§ Mr. Eden
With your permission, Mr. Speaker, and that of the House I should like to make a statement. [HON. MEMBERS: "Another one?"] The previous statement was in reply to a Question. If the House will allow me the indulgence I wish to make a statement of some importance.
The House will wish to know that Her Majesty's Chargé d'Affaires in Peking has been instructed to address a Note to the Chinese Government today bringing to their notice all cases of Australian, Canadian, United Kingdom and United States citizens reported to be under detention in China, requesting information about those who have been arrested, the nature of the charges, what sentences, if any, have been passed on them, and their present whereabouts and welfare, and requesting facilities to enable Her Majesty's Chargé d'Affaires to communicate with them.
Her Majesty's Government in the United Kingdom is in charge of Australian, Canadian and United States interests in China. This step has, therefore, been taken on behalf of and with the approval of the Governments of Canada, Australia and the United States as well as on our own account.
There are believed to be 55 citizens of the countries in question who are at present in gaol. Five of these are citizens of the United Kingdom and Colonies, five of Canada, three of Australia and 42 of the United States. A further 20 United States citizens are reported to be under house arrest.
Others are known to have died in prison, though no satisfactory details have been obtained from the Chinese authorities, 52 and several have been released in such a poor state of health, due to neglect of their special ailments, that they died shortly after release. The figures given are subject to correction, since in most cases persons under detention have not been permitted to get in touch with their national representative families or friends.
General representations on behalf of those detained were made by Her Majesty's Chargé d'Affaires in August last year and the attention of the Central People's Government has repeatedly been drawn to the various individual cases by separate communications. I regret to inform the House that these representations do not so far appear to have effected any improvement in the situation. Hence the Note which Her Majesty's Chargé d'Affaires has been instructed to address today to the Chinese Government.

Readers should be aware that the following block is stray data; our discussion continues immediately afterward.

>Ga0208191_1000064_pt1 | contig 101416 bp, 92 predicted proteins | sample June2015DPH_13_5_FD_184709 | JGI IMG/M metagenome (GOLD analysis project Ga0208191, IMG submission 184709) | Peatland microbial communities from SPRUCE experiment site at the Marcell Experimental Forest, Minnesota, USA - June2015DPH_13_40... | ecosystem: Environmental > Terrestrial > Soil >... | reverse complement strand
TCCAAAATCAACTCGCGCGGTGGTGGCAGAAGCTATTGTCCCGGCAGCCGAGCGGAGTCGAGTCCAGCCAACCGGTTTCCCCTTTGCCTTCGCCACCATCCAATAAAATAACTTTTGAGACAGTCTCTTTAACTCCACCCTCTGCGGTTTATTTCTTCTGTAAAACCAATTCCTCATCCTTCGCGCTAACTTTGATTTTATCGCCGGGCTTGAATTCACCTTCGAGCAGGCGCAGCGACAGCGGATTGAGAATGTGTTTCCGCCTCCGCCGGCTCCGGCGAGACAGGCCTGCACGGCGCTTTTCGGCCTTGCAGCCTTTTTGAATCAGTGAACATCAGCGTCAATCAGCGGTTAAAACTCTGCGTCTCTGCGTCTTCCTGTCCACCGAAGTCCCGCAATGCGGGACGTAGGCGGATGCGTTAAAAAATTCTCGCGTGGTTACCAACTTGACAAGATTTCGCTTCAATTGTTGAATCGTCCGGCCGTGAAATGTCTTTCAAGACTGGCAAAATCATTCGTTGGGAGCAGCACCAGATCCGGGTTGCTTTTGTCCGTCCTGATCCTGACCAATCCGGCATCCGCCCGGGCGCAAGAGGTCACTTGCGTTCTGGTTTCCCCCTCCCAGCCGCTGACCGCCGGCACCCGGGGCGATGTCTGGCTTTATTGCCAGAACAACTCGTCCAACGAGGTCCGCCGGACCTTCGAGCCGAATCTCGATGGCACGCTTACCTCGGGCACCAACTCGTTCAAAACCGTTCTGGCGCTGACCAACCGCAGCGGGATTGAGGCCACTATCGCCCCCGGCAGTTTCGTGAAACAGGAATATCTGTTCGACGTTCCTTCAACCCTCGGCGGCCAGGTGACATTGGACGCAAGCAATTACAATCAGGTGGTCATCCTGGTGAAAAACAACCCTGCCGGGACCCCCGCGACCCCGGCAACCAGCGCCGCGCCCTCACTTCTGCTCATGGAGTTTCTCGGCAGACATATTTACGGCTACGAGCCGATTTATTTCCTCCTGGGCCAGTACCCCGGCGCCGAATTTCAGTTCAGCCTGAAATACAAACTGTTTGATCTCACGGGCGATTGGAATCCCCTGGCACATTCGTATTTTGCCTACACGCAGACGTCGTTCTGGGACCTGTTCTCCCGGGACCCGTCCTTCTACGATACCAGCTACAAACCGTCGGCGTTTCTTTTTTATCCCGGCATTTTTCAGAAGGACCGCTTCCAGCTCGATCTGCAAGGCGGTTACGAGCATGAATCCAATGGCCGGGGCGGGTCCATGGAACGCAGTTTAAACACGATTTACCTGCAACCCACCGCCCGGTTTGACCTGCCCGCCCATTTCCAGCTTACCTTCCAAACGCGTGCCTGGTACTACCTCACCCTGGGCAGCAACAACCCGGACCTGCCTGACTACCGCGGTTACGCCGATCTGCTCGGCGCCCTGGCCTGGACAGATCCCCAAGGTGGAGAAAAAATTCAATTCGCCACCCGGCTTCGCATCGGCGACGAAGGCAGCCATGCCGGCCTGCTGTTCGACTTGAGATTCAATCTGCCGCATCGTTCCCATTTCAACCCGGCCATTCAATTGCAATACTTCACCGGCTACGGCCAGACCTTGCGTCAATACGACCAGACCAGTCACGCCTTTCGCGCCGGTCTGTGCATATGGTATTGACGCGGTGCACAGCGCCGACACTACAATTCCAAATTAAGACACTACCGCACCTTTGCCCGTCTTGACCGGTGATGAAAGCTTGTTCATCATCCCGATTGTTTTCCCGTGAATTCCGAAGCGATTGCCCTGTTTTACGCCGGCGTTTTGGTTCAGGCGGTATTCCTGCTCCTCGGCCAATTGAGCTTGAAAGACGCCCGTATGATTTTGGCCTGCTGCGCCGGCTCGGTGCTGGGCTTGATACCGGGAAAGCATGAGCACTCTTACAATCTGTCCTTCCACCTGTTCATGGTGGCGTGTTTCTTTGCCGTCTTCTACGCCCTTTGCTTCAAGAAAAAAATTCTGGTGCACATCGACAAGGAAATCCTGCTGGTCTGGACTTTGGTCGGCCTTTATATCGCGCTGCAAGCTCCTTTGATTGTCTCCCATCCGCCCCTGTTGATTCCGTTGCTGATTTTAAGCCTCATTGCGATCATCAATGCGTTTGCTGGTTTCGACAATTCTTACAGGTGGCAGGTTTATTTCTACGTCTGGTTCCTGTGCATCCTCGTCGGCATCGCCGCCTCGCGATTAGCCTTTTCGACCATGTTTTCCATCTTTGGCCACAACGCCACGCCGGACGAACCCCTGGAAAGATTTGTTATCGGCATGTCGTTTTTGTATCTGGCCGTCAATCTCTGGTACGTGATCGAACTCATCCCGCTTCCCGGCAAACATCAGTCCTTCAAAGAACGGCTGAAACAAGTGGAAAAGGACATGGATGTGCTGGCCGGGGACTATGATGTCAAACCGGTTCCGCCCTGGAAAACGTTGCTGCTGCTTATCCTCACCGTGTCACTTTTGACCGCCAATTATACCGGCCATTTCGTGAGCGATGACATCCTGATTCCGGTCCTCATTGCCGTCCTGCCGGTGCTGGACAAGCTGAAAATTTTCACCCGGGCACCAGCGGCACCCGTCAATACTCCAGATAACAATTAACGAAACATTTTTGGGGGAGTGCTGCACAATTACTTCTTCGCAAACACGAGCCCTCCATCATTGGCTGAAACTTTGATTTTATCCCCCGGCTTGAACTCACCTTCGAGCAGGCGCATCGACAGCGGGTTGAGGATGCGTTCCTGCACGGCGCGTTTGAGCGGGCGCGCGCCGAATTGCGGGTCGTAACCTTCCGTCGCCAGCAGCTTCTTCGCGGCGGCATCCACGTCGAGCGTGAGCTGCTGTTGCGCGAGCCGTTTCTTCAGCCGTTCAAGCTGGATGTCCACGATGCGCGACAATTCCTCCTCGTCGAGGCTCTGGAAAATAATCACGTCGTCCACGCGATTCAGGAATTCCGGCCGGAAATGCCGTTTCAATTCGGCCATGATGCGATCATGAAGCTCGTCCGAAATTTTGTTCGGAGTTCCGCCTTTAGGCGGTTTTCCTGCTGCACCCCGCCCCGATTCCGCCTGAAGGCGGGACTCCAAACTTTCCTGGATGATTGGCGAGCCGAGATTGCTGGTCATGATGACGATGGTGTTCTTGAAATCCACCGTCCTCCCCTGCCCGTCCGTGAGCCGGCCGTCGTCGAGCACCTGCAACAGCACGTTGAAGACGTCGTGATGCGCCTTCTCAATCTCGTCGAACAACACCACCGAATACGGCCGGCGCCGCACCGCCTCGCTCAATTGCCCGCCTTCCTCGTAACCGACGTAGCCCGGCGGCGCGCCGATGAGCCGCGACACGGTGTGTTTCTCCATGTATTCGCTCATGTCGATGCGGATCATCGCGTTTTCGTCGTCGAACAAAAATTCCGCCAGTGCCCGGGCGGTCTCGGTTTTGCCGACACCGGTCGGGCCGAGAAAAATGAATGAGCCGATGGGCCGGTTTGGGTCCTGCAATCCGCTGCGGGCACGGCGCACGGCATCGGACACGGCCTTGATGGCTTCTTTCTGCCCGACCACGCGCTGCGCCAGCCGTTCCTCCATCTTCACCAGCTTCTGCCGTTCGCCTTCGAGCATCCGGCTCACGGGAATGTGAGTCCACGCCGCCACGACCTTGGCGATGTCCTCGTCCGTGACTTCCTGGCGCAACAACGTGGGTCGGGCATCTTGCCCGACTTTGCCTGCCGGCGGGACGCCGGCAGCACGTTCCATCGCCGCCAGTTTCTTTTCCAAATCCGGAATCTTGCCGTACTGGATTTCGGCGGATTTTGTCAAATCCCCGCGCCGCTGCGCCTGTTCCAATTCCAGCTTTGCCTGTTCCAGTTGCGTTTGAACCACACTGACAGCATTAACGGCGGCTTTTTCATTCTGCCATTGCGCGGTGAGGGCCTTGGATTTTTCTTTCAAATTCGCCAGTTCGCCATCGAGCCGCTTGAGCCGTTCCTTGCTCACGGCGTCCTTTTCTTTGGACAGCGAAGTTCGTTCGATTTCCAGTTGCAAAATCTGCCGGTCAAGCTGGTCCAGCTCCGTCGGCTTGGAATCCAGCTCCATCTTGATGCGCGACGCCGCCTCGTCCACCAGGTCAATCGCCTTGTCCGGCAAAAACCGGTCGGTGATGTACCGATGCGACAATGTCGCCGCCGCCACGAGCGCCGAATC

§ Mr. Harold Davies
How has the Foreign Secretary had the information that there has been no improvement in the conditions of the people who are either under house arrest or in imprisonment if there has been no real contact with the Chinese People's Government? Secondly, when did the British Government make the first approaches to the Chinese for some rectification and clarification of this position?
§ Mr. Eden
The first representations were made by the late Government last autumn. We have continued individual representations on various cases, but we felt, in view of the situation as it now is, and its seriousness, that we ought to address a formal Note of protest setting out the whole position, and I very much hope that it will have the effect of allowing our consulate authorities to make representations on the various individual cases.